You also seem unaware that religion is not only a private matter but also a public phenomenon, inasmuch as religionists form communities that require churches and schools and so on and are therefore public entities that must be recognized as such by society. Such communities hold events in public places from time to time – perhaps a procession in honor of the Blessed Virgin, or an outdoor mass celebrated by a visiting pontiff – and in some places the bells in their churches are still allowed to ring for all to hear. In short, religious communities are publicly recognized parts of general society. We may not like this state of affairs, but, as long as people cherish the beliefs that bind such communities together, we, who value freedom of conscience, respect their right to form such communities and hold such events.

        • In reply to #5 by Cairsley:

          In reply to #4 by David R Allen:

          … religion should be practiced by consenting adults in private, and has no place in any decision making, ever.

          I agree with your point, if by “decision making” you mean the processes of determining law, policy and action in the organs of state, but I do not see h…

          I am well aware of religions public place in society, and the consequences of that position. My statement that “Religion should be practiced by consenting adults in private” is an aspirational statement for the future good of humanity.

          I look forward to a future when Patriarch Kirill would not be needed to supply pastoral support to Latvia, or anyone, because we will have advanced as a society to the point where “pastoral” support comes from educated and rational thinkers. I look forward to a future when Patriach Kirill would not be a beacon of support for the orthodox east in Ukraine, with the Pope supporting the catholic west, resulting in conflict and bloodshed. The orthodox east fighting the catholic west. Aren’t we over religious conflicts in 2014.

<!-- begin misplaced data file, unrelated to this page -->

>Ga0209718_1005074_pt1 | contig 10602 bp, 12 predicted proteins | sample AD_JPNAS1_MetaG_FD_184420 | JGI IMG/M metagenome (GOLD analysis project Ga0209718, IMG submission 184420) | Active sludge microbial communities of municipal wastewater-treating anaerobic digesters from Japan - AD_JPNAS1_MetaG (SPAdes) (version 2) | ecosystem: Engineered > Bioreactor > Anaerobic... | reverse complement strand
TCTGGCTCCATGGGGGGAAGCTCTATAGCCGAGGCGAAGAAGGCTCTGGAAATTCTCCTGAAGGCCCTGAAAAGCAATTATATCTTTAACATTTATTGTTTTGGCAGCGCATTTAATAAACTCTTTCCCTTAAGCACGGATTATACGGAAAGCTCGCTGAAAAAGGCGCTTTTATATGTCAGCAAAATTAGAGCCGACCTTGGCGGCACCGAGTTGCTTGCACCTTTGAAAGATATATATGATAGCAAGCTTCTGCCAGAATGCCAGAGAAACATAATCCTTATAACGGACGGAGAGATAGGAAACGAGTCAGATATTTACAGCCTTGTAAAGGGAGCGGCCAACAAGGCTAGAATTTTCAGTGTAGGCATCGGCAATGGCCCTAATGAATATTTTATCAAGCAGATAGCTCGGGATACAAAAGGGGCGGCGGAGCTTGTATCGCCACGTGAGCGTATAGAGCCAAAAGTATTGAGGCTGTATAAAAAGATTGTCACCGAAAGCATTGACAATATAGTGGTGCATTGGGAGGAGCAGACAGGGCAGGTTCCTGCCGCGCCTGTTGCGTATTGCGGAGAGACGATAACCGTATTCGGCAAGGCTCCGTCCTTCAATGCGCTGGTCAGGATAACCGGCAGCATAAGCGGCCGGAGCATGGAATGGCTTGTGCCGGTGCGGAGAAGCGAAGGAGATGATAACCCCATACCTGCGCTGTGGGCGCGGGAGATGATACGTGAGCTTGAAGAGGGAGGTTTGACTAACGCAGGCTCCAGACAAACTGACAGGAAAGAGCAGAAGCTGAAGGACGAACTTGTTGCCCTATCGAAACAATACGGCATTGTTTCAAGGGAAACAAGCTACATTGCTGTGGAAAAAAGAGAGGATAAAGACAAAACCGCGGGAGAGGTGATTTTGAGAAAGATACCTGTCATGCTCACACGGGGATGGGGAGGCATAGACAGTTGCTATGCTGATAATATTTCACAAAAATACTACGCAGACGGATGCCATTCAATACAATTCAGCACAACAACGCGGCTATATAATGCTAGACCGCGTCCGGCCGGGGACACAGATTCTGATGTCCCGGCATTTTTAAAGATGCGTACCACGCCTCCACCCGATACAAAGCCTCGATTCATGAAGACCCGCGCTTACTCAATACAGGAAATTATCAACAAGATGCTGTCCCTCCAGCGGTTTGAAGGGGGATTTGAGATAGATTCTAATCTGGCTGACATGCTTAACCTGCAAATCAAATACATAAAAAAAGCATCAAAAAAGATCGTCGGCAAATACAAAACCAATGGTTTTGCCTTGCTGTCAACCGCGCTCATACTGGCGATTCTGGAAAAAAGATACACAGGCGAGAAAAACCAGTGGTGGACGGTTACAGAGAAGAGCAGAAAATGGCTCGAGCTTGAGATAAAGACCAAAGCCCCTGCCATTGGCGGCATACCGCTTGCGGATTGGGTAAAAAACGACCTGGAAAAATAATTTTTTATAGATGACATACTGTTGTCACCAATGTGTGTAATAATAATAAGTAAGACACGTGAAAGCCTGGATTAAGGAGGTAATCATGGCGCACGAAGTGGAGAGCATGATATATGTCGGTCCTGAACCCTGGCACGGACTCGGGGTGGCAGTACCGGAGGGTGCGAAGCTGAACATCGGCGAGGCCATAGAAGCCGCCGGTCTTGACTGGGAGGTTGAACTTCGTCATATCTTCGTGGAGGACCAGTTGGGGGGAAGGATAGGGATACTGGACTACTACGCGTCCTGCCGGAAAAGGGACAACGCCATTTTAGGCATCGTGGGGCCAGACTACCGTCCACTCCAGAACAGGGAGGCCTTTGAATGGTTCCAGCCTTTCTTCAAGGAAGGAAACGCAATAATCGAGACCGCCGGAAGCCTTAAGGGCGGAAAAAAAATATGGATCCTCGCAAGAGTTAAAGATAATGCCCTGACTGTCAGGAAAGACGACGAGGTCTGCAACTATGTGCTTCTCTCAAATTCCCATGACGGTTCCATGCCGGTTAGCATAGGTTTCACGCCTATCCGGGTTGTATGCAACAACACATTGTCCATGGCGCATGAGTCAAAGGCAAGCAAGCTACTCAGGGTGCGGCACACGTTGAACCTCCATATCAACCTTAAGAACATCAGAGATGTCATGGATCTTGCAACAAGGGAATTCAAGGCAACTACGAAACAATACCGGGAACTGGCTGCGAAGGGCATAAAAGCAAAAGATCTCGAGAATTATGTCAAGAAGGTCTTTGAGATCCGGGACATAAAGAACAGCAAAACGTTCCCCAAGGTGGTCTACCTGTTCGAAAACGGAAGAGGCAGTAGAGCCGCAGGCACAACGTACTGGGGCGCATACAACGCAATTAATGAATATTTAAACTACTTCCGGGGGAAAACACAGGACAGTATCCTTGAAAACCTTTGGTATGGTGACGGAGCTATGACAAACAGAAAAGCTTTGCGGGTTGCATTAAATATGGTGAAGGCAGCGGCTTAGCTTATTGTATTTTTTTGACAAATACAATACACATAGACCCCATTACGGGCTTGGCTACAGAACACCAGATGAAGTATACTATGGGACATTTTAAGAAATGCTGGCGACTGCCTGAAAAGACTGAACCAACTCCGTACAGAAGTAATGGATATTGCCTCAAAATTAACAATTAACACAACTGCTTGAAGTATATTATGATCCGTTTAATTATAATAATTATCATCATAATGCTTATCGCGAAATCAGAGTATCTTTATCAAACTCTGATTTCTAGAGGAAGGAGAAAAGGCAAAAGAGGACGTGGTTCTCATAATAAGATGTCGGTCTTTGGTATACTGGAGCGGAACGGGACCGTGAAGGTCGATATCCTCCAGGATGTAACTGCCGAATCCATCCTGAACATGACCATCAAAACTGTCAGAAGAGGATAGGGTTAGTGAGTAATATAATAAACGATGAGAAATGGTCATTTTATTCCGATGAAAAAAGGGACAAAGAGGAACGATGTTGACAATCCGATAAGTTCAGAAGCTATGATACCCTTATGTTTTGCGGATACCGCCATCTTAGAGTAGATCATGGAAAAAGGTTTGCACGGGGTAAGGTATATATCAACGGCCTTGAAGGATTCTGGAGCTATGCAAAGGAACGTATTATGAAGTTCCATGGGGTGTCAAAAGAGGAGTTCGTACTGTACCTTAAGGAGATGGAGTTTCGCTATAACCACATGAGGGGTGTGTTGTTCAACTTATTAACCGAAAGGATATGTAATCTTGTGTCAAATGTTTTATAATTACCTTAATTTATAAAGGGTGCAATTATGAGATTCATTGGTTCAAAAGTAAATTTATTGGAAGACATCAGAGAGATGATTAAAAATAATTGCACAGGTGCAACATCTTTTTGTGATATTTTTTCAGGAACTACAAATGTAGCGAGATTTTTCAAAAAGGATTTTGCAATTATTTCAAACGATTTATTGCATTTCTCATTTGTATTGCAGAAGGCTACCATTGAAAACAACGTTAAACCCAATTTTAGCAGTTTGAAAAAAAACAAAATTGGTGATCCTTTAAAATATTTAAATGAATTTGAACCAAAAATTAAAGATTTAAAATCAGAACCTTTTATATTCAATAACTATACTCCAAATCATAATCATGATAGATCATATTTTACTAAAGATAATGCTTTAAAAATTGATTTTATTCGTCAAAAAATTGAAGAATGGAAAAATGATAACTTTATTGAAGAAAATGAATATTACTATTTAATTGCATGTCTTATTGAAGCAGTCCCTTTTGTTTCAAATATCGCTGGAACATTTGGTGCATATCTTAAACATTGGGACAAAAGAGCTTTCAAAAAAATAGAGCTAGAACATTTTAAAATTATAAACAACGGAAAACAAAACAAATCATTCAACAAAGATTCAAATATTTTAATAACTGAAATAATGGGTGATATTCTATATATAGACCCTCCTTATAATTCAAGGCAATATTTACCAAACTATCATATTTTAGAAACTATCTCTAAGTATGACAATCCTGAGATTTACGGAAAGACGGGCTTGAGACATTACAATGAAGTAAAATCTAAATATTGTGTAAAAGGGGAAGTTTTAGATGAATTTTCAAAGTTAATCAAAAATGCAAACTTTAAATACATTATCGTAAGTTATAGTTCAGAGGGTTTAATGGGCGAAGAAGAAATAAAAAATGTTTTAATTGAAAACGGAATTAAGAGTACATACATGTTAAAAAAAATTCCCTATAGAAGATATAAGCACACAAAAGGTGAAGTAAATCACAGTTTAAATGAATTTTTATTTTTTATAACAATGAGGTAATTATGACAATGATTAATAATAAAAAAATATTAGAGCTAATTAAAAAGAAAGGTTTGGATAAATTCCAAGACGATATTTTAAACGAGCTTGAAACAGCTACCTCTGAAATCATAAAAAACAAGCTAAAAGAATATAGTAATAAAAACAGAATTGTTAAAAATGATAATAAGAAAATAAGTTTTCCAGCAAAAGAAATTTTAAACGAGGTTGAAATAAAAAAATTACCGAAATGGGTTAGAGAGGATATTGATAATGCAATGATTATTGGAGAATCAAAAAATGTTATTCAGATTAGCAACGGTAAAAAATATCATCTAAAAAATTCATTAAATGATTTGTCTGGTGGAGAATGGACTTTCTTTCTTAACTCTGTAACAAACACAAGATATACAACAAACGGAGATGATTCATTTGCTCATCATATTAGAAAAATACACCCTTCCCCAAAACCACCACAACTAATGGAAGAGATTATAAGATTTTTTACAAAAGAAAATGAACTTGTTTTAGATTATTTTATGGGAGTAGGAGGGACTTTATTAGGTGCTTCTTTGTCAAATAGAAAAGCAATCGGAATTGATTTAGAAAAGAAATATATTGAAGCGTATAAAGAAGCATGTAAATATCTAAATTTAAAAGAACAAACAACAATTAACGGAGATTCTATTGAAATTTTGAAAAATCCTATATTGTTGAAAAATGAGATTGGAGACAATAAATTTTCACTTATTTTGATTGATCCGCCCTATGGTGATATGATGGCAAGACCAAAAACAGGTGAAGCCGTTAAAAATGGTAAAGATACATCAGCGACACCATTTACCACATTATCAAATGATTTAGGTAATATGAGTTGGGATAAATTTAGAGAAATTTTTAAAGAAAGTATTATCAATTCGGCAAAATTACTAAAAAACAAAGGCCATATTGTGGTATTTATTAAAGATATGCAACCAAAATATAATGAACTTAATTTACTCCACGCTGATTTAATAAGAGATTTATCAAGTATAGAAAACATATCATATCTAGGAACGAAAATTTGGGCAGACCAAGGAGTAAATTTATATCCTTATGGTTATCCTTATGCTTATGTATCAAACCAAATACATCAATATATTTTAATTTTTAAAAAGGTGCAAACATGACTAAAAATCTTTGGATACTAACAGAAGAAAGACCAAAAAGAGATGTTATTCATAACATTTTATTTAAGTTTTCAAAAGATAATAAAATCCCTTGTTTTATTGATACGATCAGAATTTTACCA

That is why religion should be practiced by consenting adults (not children) in private and has no place in the decision making of the world, in this case, nationalistic politics.

          That is why Hitchen’s was at his mercurial best with the subtitle to his book, “How Religion Poisons Everything.”

          • In reply to #6 by David R Allen:

            In reply to #5 by Cairsley:

            In reply to #4 by David R Allen:

            … religion should be practiced by consenting adults in private, and has no place in any decision making, ever.

            I agree with your point, if by “decision making” you mean the processes of determining law, policy and action in the organs…

            Bravo!

          • In reply to #6 by David R Allen:

            … My statement that “Religion should be practiced by consenting adults in private” is an aspirational statement for the future good of humanity. …

            That is a fine aspiration, which I share. Thank you for the clarification.

  4. Any government that acknowledges religion as a legitimate entity denies the legitimacy of their court system. You can’t say, on one hand, that evidence doesn’t matter while also stating, on the other hand, it matters supremely. The very fact that many courts require you to swear on a bible or other holy text is an insult to the very foundation upon which the legal process in a court of law is conducted. Anyone who swears on a god to tell the “truth” is a fool and liar. Any court that asks for it, forfeits their legitimacy to judge.

    Of course, that has nothing to do with diplomacy. So I will say, religion has no place anywhere other than in the mind of the deluded. Any government that wants to hitch themselves to that delusion, won’t get my respect.